Many of the Wolf songs on the disc were new to me. How strange, unpredictable and unorthodox many are. I must say I don't find the more anguished ones exactly sympathetic or quite human, with the exception of 'Das verlassene Mägdlein' - ach, the pain our soprano brings to 'Träne auf Träne' - but Schwanewilms makes the most of their oddities. Like Schumann, with the added experience of Wagnerian chromaticism backing him up, Wolf can cloud a happy picture so subtly: 'Im Frühling' is the most complex response to spring I know, and what a great scena this makes for Schwanewilms.
I think I like Wolf best when he gives this mesmerising singer the cue to spin a longer line, as in the harmonic miracles of 'Gesang Weylas' and the bright-to-dark 'Verborgenheit'. At any rate, I feel a Wolf obsession coming on: over to Fischer-Dieskau soonest.
Schwanewilms' perfectly good pianist, Manuel Lange, seems rather too ordinary for her. The partners we've seen her with here - Charles Spencer and now Roger Vignoles - seemed much more like equals in strange adventures. A shame, in the meantime, that there's no complete single Wolf or Schumann song from Schwanewilms on YouTube. What I did find is this interview, introduced in English but not thereafter subtitled. It includes, piecemeal, the performances of Wolf's 'Auf einer Wanderung' and 'Das verlassene Mägdlein'.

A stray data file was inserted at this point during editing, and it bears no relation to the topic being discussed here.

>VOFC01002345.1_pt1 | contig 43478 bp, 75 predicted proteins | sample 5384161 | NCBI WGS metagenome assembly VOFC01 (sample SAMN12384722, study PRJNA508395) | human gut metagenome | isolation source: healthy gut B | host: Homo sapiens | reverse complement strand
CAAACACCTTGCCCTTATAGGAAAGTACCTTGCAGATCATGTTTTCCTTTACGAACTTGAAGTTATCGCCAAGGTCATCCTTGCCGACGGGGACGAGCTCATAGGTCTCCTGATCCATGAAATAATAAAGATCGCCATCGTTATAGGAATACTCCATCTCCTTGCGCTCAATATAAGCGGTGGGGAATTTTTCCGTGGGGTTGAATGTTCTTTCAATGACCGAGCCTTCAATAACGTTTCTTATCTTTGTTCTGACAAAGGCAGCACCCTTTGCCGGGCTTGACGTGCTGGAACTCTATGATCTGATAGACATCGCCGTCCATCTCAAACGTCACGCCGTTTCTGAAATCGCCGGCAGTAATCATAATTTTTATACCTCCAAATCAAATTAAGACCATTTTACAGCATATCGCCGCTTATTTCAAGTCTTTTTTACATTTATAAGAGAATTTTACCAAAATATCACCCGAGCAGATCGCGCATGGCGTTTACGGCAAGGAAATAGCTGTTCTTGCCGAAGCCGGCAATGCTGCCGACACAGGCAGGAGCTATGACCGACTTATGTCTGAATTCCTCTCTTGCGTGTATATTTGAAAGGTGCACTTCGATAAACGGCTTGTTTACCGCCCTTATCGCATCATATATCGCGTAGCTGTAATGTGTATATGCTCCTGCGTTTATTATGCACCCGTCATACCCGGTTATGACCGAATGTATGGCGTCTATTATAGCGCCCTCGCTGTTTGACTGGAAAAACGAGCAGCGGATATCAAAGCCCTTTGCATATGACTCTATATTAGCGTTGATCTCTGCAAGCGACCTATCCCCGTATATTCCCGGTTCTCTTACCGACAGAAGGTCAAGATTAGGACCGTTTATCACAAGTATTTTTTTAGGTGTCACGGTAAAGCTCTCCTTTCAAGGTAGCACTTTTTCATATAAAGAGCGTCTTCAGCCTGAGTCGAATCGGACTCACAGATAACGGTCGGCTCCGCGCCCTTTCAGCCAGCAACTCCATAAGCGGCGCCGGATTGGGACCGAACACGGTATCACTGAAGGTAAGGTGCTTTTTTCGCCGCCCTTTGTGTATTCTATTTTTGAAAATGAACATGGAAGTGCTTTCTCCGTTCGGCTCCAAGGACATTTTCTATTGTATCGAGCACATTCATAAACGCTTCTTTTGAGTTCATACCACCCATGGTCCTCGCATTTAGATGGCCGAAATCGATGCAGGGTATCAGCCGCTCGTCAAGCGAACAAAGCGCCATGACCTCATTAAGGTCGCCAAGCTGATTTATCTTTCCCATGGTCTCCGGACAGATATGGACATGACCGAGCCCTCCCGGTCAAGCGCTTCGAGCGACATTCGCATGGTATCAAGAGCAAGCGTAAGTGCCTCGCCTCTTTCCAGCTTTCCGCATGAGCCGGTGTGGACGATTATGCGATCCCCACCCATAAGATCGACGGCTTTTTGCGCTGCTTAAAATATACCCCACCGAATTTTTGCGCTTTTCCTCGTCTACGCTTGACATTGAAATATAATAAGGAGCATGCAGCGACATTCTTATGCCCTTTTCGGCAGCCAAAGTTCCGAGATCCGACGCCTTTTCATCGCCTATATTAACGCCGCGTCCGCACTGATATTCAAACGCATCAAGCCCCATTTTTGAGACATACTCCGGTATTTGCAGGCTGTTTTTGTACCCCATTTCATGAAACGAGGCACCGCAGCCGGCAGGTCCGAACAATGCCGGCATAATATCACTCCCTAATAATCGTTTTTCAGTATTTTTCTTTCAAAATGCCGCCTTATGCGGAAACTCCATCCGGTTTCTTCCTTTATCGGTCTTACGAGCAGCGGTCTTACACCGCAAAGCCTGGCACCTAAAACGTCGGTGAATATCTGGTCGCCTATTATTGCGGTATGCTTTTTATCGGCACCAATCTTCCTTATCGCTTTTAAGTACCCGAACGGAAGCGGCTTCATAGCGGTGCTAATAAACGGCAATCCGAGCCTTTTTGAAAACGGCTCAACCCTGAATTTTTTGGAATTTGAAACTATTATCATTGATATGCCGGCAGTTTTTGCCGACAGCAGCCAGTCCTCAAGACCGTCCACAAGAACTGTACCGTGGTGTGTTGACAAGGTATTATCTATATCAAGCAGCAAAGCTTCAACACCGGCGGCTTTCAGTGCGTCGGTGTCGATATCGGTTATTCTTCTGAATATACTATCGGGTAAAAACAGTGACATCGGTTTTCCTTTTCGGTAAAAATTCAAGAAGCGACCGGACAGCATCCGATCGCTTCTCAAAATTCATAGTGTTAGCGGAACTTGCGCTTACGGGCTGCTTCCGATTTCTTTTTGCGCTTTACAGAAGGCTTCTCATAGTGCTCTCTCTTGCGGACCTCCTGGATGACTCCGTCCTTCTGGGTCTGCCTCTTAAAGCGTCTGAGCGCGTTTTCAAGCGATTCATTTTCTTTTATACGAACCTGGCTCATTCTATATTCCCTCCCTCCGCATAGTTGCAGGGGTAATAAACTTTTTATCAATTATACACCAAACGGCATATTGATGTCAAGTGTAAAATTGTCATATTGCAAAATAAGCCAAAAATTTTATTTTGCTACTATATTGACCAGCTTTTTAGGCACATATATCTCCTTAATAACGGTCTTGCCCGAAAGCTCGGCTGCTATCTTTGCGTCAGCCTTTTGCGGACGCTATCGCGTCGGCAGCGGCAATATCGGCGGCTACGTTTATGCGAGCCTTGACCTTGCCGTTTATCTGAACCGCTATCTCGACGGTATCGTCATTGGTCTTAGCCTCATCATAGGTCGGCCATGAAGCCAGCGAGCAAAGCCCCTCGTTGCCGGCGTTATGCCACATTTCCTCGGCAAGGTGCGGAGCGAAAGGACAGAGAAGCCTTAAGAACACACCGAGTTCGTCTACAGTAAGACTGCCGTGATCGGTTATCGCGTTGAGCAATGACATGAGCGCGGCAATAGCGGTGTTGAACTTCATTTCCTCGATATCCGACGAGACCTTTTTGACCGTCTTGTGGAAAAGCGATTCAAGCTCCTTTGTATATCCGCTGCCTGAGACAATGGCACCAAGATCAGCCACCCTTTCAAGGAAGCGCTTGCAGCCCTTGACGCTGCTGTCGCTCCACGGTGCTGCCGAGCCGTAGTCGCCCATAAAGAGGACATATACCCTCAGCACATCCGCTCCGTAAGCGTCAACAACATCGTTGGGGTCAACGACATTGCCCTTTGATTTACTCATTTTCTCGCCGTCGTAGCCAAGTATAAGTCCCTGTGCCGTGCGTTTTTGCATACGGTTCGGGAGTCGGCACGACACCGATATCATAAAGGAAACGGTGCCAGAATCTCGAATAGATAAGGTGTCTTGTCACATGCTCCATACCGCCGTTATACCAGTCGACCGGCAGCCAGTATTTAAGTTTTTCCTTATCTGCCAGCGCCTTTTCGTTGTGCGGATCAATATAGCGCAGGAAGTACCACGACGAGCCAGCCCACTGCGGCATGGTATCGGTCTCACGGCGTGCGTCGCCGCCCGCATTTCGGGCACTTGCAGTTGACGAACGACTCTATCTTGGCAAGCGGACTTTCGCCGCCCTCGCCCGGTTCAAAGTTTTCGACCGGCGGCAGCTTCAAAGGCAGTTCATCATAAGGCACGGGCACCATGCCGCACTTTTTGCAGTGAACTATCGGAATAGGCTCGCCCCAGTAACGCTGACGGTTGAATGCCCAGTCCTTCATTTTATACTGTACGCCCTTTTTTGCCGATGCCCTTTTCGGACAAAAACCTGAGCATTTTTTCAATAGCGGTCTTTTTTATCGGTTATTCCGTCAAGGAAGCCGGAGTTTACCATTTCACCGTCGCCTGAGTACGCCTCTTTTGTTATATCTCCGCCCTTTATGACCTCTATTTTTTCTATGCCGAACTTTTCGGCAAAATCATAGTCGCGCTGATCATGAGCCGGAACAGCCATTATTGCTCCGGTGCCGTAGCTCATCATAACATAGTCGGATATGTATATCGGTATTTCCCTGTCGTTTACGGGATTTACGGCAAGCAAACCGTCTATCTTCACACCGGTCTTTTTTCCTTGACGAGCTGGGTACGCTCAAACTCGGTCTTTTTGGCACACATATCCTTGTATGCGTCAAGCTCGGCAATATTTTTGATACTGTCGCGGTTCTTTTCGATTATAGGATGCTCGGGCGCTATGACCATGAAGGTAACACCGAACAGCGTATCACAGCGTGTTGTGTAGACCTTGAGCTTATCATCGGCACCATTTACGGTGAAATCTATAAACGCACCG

And here's some wonderful news: sorry as I am that fine Lieder singer Angelika Kirchschlager has had to withdraw from this coming Thursday's Wigmore recital, it's fabulous that Schwanewilms, with Spencer, will take her place. Not sure how much of the programme I can catch given that I have to be at a short concert to inaugurate the Barbican/Guildhall School of Music and Drama's Milton Court; Debussy, Strauss and Wolf may be casualites, but I'm assuming Wagner's Wesendonck Lieder will be the last songs on the programme, and I wouldn't miss what Schwanewilms makes of them for the world.